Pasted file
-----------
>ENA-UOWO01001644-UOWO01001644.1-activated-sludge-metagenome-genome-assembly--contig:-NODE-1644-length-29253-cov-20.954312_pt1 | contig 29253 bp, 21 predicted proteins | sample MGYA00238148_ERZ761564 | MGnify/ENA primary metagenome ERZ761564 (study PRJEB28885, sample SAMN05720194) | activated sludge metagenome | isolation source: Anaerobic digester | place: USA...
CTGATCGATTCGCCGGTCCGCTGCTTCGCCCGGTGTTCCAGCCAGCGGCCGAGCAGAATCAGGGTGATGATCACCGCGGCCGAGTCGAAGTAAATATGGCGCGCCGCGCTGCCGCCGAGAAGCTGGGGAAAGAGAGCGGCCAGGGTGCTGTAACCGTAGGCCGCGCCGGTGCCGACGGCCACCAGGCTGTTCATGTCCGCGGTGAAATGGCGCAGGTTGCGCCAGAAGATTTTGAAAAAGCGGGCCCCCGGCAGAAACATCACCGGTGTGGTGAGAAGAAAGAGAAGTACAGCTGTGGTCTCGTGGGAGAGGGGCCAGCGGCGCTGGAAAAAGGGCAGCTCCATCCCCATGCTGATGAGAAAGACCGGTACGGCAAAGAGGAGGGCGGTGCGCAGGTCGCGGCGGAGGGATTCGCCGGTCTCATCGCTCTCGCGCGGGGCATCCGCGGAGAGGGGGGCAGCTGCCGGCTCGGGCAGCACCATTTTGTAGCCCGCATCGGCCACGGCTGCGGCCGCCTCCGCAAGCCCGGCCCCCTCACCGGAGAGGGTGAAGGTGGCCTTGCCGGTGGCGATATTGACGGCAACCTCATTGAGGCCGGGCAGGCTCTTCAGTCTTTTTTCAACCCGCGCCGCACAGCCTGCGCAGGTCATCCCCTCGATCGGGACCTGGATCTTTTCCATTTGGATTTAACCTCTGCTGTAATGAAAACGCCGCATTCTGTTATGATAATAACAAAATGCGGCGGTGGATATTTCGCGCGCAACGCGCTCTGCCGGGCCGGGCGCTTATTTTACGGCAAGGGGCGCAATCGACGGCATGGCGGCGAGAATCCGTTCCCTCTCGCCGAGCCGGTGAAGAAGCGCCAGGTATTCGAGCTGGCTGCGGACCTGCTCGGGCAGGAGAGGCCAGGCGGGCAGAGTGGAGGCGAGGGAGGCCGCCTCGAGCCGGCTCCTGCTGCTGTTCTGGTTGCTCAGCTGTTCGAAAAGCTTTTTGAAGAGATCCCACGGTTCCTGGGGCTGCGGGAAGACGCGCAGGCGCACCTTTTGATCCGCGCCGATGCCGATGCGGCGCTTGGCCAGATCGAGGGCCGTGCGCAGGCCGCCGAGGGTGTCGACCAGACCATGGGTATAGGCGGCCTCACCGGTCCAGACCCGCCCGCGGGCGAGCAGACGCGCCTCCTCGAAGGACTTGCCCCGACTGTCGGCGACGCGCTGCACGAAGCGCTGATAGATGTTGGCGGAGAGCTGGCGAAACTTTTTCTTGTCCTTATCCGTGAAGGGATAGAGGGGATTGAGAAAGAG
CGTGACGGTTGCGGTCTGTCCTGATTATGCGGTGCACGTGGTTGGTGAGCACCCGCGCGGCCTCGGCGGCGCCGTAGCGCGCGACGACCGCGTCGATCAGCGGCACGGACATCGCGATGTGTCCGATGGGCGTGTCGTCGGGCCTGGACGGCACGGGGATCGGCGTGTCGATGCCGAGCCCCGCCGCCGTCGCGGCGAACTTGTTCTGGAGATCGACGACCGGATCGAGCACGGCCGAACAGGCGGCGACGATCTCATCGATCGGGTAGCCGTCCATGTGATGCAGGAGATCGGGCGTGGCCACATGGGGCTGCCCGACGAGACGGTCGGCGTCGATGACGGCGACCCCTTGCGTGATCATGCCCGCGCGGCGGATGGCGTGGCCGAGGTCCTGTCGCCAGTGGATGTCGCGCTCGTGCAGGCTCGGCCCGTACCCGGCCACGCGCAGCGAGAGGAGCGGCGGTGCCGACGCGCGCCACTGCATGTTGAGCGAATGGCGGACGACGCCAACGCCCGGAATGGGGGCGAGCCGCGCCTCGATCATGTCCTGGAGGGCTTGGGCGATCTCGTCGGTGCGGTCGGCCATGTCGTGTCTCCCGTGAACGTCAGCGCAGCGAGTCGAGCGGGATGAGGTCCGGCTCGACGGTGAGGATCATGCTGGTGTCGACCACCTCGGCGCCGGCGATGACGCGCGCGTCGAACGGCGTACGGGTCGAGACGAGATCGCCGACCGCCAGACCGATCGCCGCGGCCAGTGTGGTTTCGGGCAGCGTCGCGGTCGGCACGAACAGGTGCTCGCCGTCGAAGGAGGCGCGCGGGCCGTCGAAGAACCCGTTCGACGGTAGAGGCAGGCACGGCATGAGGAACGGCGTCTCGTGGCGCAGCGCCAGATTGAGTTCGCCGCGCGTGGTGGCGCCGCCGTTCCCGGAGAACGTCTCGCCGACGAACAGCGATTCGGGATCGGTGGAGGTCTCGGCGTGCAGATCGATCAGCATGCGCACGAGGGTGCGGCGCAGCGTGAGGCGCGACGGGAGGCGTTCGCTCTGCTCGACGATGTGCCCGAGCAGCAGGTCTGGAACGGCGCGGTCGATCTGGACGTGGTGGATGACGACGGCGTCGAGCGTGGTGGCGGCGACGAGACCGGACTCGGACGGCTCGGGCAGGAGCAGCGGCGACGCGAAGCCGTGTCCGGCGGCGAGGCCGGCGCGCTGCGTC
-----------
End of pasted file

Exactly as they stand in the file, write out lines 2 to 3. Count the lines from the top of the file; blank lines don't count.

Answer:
CTGATCGATTCGCCGGTCCGCTGCTTCGCCCGGTGTTCCAGCCAGCGGCCGAGCAGAATCAGGGTGATGATCACCGCGGCCGAGTCGAAGTAAATATGGCGCGCCGCGCTGCCGCCGAGAAGCTGGGGAAAGAGAGCGGCCAGGGTGCTGTAACCGTAGGCCGCGCCGGTGCCGACGGCCACCAGGCTGTTCATGTCCGCGGTGAAATGGCGCAGGTTGCGCCAGAAGATTTTGAAAAAGCGGGCCCCCGGCAGAAACATCACCGGTGTGGTGAGAAGAAAGAGAAGTACAGCTGTGGTCTCGTGGGAGAGGGGCCAGCGGCGCTGGAAAAAGGGCAGCTCCATCCCCATGCTGATGAGAAAGACCGGTACGGCAAAGAGGAGGGCGGTGCGCAGGTCGCGGCGGAGGGATTCGCCGGTCTCATCGCTCTCGCGCGGGGCATCCGCGGAGAGGGGGGCAGCTGCCGGCTCGGGCAGCACCATTTTGTAGCCCGCATCGGCCACGGCTGCGGCCGCCTCCGCAAGCCCGGCCCCCTCACCGGAGAGGGTGAAGGTGGCCTTGCCGGTGGCGATATTGACGGCAACCTCATTGAGGCCGGGCAGGCTCTTCAGTCTTTTTTCAACCCGCGCCGCACAGCCTGCGCAGGTCATCCCCTCGATCGGGACCTGGATCTTTTCCATTTGGATTTAACCTCTGCTGTAATGAAAACGCCGCATTCTGTTATGATAATAACAAAATGCGGCGGTGGATATTTCGCGCGCAACGCGCTCTGCCGGGCCGGGCGCTTATTTTACGGCAAGGGGCGCAATCGACGGCATGGCGGCGAGAATCCGTTCCCTCTCGCCGAGCCGGTGAAGAAGCGCCAGGTATTCGAGCTGGCTGCGGACCTGCTCGGGCAGGAGAGGCCAGGCGGGCAGAGTGGAGGCGAGGGAGGCCGCCTCGAGCCGGCTCCTGCTGCTGTTCTGGTTGCTCAGCTGTTCGAAAAGCTTTTTGAAGAGATCCCACGGTTCCTGGGGCTGCGGGAAGACGCGCAGGCGCACCTTTTGATCCGCGCCGATGCCGATGCGGCGCTTGGCCAGATCGAGGGCCGTGCGCAGGCCGCCGAGGGTGTCGACCAGACCATGGGTATAGGCGGCCTCACCGGTCCAGACCCGCCCGCGGGCGAGCAGACGCGCCTCCTCGAAGGACTTGCCCCGACTGTCGGCGACGCGCTGCACGAAGCGCTGATAGATGTTGGCGGAGAGCTGGCGAAACTTTTTCTTGTCCTTATCCGTGAAGGGATAGAGGGGATTGAGAAAGAG
CGTGACGGTTGCGGTCTGTCCTGATTATGCGGTGCACGTGGTTGGTGAGCACCCGCGCGGCCTCGGCGGCGCCGTAGCGCGCGACGACCGCGTCGATCAGCGGCACGGACATCGCGATGTGTCCGATGGGCGTGTCGTCGGGCCTGGACGGCACGGGGATCGGCGTGTCGATGCCGAGCCCCGCCGCCGTCGCGGCGAACTTGTTCTGGAGATCGACGACCGGATCGAGCACGGCCGAACAGGCGGCGACGATCTCATCGATCGGGTAGCCGTCCATGTGATGCAGGAGATCGGGCGTGGCCACATGGGGCTGCCCGACGAGACGGTCGGCGTCGATGACGGCGACCCCTTGCGTGATCATGCCCGCGCGGCGGATGGCGTGGCCGAGGTCCTGTCGCCAGTGGATGTCGCGCTCGTGCAGGCTCGGCCCGTACCCGGCCACGCGCAGCGAGAGGAGCGGCGGTGCCGACGCGCGCCACTGCATGTTGAGCGAATGGCGGACGACGCCAACGCCCGGAATGGGGGCGAGCCGCGCCTCGATCATGTCCTGGAGGGCTTGGGCGATCTCGTCGGTGCGGTCGGCCATGTCGTGTCTCCCGTGAACGTCAGCGCAGCGAGTCGAGCGGGATGAGGTCCGGCTCGACGGTGAGGATCATGCTGGTGTCGACCACCTCGGCGCCGGCGATGACGCGCGCGTCGAACGGCGTACGGGTCGAGACGAGATCGCCGACCGCCAGACCGATCGCCGCGGCCAGTGTGGTTTCGGGCAGCGTCGCGGTCGGCACGAACAGGTGCTCGCCGTCGAAGGAGGCGCGCGGGCCGTCGAAGAACCCGTTCGACGGTAGAGGCAGGCACGGCATGAGGAACGGCGTCTCGTGGCGCAGCGCCAGATTGAGTTCGCCGCGCGTGGTGGCGCCGCCGTTCCCGGAGAACGTCTCGCCGACGAACAGCGATTCGGGATCGGTGGAGGTCTCGGCGTGCAGATCGATCAGCATGCGCACGAGGGTGCGGCGCAGCGTGAGGCGCGACGGGAGGCGTTCGCTCTGCTCGACGATGTGCCCGAGCAGCAGGTCTGGAACGGCGCGGTCGATCTGGACGTGGTGGATGACGACGGCGTCGAGCGTGGTGGCGGCGACGAGACCGGACTCGGACGGCTCGGGCAGGAGCAGCGGCGACGCGAAGCCGTGTCCGGCGGCGAGGCCGGCGCGCTGCGTC